Twenty years of data on behavioural trading anomalies is enough evidence to show that factor or smart beta strategies have a high probability of working, Northern Trust’s head of global equities told delegates at the Fiduciary Investors Symposium.

Matt Peron, who looks after active, passive and smart beta portfolios for Northern Trust, was answering what he described as the number one question on smart beta from clients, namely “can these factors persist?”.

Peron’s remarks came in a presentation which told of how his smart beta team choose stocks based on the factors of low volatility, high dividend, high quality, momentum, size and value to help engineer portfolios designed to complement investors existing mix of risks, liabilities and assets.

“Having done this for 30 years it is clear that there are behavioural anomalies in markets,” said Peron. “We do not see the structure of the market has changed that significantly. We believe these factors will persist.”

He explained that the low volatility premium exists because of active managers buying high volatility stocks and the premium for value stocks exists over five years, due to a lack of patience by investors to hold such stocks.

He added his team had looked at other equity premium factors, but found them to be transitory or harder to prove. “If there is not a behavioural or structural reason we will not put them into our platform,” he said, adding that he knew of around 15 academic papers backing the factors his team relied on, giving them confidence they will persist.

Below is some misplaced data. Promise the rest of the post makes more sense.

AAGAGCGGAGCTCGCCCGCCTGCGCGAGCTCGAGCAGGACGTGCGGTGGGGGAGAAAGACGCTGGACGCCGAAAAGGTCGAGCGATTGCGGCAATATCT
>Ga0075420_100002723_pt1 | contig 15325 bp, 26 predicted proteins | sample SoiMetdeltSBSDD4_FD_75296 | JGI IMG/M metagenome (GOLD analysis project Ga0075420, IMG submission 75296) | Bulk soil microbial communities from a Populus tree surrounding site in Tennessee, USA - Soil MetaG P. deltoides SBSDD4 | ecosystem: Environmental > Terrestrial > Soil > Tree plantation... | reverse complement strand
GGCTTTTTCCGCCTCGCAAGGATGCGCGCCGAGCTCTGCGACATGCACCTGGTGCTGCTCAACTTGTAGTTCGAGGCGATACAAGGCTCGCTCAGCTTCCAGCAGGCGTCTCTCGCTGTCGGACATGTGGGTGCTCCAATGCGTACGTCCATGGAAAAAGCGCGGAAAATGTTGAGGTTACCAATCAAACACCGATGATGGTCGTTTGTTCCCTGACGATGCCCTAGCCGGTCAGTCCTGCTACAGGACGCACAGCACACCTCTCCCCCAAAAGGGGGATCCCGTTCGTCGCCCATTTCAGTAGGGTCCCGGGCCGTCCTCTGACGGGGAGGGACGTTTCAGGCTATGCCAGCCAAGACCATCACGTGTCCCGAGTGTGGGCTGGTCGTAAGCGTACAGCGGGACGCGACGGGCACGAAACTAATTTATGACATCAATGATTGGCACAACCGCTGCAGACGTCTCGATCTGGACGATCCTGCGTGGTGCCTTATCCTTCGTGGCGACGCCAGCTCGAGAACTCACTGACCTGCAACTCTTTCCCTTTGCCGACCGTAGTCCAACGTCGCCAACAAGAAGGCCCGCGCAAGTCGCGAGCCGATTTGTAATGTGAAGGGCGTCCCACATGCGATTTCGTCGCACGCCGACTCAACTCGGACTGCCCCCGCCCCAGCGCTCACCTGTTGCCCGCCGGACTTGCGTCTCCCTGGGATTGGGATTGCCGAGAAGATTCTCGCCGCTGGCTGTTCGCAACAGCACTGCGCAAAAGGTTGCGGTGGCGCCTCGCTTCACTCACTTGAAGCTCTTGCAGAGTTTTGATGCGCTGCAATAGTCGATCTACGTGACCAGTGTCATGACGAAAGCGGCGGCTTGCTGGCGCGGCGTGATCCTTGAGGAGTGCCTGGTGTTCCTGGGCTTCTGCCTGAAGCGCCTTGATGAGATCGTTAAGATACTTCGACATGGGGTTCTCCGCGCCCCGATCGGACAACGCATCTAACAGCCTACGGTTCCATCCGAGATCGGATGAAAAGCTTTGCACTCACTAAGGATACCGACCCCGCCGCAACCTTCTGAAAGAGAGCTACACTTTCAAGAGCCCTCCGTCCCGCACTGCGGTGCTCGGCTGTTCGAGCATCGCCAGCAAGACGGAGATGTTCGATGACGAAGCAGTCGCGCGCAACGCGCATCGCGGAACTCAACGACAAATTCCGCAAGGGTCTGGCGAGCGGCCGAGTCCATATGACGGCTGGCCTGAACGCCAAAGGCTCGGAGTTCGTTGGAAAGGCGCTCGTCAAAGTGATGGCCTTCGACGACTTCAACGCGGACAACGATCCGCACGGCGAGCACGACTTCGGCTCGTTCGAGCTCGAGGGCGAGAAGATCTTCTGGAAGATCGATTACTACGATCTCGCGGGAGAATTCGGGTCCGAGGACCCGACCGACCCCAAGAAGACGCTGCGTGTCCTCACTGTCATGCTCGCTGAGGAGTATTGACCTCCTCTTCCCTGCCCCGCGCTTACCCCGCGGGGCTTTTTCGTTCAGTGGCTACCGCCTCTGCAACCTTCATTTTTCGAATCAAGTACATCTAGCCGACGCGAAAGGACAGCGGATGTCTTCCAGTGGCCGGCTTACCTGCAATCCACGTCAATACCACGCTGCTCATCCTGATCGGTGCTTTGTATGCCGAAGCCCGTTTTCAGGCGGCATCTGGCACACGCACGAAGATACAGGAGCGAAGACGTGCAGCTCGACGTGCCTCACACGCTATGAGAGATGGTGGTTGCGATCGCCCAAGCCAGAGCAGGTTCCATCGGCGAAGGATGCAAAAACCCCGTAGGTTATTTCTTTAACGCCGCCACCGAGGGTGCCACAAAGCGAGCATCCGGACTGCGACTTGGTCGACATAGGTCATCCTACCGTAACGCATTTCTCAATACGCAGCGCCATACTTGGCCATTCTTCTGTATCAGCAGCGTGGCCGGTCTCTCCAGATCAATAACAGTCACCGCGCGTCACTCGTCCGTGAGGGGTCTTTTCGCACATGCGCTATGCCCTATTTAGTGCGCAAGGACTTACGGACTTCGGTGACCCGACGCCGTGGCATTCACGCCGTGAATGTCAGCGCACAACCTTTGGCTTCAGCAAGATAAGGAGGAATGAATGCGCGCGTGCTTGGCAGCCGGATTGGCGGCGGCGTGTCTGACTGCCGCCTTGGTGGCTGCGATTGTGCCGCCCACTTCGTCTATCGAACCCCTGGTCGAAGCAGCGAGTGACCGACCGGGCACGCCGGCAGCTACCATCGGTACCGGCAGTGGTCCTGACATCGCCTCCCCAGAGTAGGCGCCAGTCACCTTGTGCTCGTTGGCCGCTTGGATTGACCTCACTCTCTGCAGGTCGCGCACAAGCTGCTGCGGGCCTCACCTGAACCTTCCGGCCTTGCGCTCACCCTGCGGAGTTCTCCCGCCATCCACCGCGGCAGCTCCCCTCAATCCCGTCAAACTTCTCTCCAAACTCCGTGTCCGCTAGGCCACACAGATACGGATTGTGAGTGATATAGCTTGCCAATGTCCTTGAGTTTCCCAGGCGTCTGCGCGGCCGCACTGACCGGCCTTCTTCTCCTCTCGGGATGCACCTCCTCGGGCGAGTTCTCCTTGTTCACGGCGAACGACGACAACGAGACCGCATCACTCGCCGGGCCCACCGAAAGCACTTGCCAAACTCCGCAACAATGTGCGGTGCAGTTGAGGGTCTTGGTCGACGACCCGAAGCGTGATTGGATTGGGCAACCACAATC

Peron listed several ways in which his clients were using such factors in equity portfolios.

He showed how a US defined benefit fund was planning to cut its fixed income allocation from 40 per cent to 20 per cent. The gap is to be filled with a low volatility equity portfolio tailored to approximate the fund’s liabilities and to pay a higher return to build the fund’s surplus.

He also told of how multi-manager portfolios could introduce inefficient ways of capturing the factors listed above, and so engineered portfolios that redress such imbalances were another popular offer to clients.

Lastly, he showed the optimal mix of factors to help build a portfolio with a fixed time horizon, revealing that a 40 year portfolio should ideally have very little low-volatility exposure, but that this was the opposite for a four year portfolio.

Peron’s presentation was matched with case studies from QSuper and Perpetual Private on the use of smart beta.

Both Alex Waschka, senior portfolio manager and economist at QSuper and Kyle Lidbury, head of investment research at Perpetual Private, revealed how they were using smart beta portfolios to skew away from the market cap exposure they had with other fund managers. In the case of Lidbury, this was done to help achieve what he described as a “sleep easy, growth” strategy for private clients that focused on quality and high dividend stocks. It was also done to skew global equity portfolios away from sectors already highly covered in Australian equity portfolios.

Waschka revealed how QSuper creates its own smart beta indices to dampen the volatility of its market cap exposure with other managers. QSuper had undertaken this work itself due to the strength of its in-house quant team.

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